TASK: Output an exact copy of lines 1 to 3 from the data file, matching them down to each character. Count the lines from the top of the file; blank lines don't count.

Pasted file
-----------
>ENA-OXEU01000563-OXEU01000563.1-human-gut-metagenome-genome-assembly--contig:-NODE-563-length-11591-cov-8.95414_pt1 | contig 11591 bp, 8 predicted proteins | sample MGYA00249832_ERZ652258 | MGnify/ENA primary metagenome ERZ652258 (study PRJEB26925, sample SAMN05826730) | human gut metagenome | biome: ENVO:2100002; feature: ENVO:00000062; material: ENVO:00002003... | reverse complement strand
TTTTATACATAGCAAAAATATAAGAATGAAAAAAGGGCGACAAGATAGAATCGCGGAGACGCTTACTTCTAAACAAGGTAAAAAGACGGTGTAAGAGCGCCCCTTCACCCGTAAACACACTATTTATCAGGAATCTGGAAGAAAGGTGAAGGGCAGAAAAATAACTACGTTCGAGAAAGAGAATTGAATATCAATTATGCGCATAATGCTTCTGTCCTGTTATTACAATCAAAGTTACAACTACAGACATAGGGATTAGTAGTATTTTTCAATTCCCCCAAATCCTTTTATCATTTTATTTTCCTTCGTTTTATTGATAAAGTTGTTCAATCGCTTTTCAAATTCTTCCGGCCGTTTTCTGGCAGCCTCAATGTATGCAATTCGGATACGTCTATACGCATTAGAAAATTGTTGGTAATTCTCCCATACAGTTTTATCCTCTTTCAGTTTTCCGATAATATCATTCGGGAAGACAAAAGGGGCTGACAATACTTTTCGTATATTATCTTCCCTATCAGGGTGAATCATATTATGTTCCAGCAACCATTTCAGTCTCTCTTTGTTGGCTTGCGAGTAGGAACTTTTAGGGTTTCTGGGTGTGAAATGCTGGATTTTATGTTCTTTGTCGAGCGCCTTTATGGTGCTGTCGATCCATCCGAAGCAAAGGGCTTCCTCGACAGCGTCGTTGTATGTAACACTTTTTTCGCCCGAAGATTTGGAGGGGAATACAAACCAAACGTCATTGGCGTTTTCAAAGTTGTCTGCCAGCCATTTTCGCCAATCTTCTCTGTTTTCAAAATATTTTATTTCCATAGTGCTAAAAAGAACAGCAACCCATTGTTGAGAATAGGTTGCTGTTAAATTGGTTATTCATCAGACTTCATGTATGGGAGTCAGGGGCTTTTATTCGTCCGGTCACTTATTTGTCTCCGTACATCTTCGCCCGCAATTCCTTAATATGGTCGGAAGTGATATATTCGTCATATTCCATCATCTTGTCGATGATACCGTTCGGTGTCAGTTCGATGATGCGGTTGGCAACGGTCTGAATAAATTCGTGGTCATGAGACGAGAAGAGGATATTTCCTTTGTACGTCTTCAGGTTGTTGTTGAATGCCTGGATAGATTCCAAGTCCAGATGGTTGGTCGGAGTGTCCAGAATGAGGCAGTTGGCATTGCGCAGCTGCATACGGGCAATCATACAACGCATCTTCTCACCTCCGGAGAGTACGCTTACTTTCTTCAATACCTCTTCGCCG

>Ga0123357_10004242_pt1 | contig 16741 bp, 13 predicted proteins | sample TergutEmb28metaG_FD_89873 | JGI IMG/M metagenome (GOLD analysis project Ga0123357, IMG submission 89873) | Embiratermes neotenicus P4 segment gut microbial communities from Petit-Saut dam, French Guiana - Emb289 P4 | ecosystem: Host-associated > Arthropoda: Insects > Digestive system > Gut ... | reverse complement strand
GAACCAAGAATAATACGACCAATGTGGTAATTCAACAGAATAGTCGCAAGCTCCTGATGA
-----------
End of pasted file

>ENA-OXEU01000563-OXEU01000563.1-human-gut-metagenome-genome-assembly--contig:-NODE-563-length-11591-cov-8.95414_pt1 | contig 11591 bp, 8 predicted proteins | sample MGYA00249832_ERZ652258 | MGnify/ENA primary metagenome ERZ652258 (study PRJEB26925, sample SAMN05826730) | human gut metagenome | biome: ENVO:2100002; feature: ENVO:00000062; material: ENVO:00002003... | reverse complement strand
TTTTATACATAGCAAAAATATAAGAATGAAAAAAGGGCGACAAGATAGAATCGCGGAGACGCTTACTTCTAAACAAGGTAAAAAGACGGTGTAAGAGCGCCCCTTCACCCGTAAACACACTATTTATCAGGAATCTGGAAGAAAGGTGAAGGGCAGAAAAATAACTACGTTCGAGAAAGAGAATTGAATATCAATTATGCGCATAATGCTTCTGTCCTGTTATTACAATCAAAGTTACAACTACAGACATAGGGATTAGTAGTATTTTTCAATTCCCCCAAATCCTTTTATCATTTTATTTTCCTTCGTTTTATTGATAAAGTTGTTCAATCGCTTTTCAAATTCTTCCGGCCGTTTTCTGGCAGCCTCAATGTATGCAATTCGGATACGTCTATACGCATTAGAAAATTGTTGGTAATTCTCCCATACAGTTTTATCCTCTTTCAGTTTTCCGATAATATCATTCGGGAAGACAAAAGGGGCTGACAATACTTTTCGTATATTATCTTCCCTATCAGGGTGAATCATATTATGTTCCAGCAACCATTTCAGTCTCTCTTTGTTGGCTTGCGAGTAGGAACTTTTAGGGTTTCTGGGTGTGAAATGCTGGATTTTATGTTCTTTGTCGAGCGCCTTTATGGTGCTGTCGATCCATCCGAAGCAAAGGGCTTCCTCGACAGCGTCGTTGTATGTAACACTTTTTTCGCCCGAAGATTTGGAGGGGAATACAAACCAAACGTCATTGGCGTTTTCAAAGTTGTCTGCCAGCCATTTTCGCCAATCTTCTCTGTTTTCAAAATATTTTATTTCCATAGTGCTAAAAAGAACAGCAACCCATTGTTGAGAATAGGTTGCTGTTAAATTGGTTATTCATCAGACTTCATGTATGGGAGTCAGGGGCTTTTATTCGTCCGGTCACTTATTTGTCTCCGTACATCTTCGCCCGCAATTCCTTAATATGGTCGGAAGTGATATATTCGTCATATTCCATCATCTTGTCGATGATACCGTTCGGTGTCAGTTCGATGATGCGGTTGGCAACGGTCTGAATAAATTCGTGGTCATGAGACGAGAAGAGGATATTTCCTTTGTACGTCTTCAGGTTGTTGTTGAATGCCTGGATAGATTCCAAGTCCAGATGGTTGGTCGGAGTGTCCAGAATGAGGCAGTTGGCATTGCGCAGCTGCATACGGGCAATCATACAACGCATCTTCTCACCTCCGGAGAGTACGCTTACTTTCTTCAATACCTCTTCGCCG

>Ga0123357_10004242_pt1 | contig 16741 bp, 13 predicted proteins | sample TergutEmb28metaG_FD_89873 | JGI IMG/M metagenome (GOLD analysis project Ga0123357, IMG submission 89873) | Embiratermes neotenicus P4 segment gut microbial communities from Petit-Saut dam, French Guiana - Emb289 P4 | ecosystem: Host-associated > Arthropoda: Insects > Digestive system > Gut ... | reverse complement strand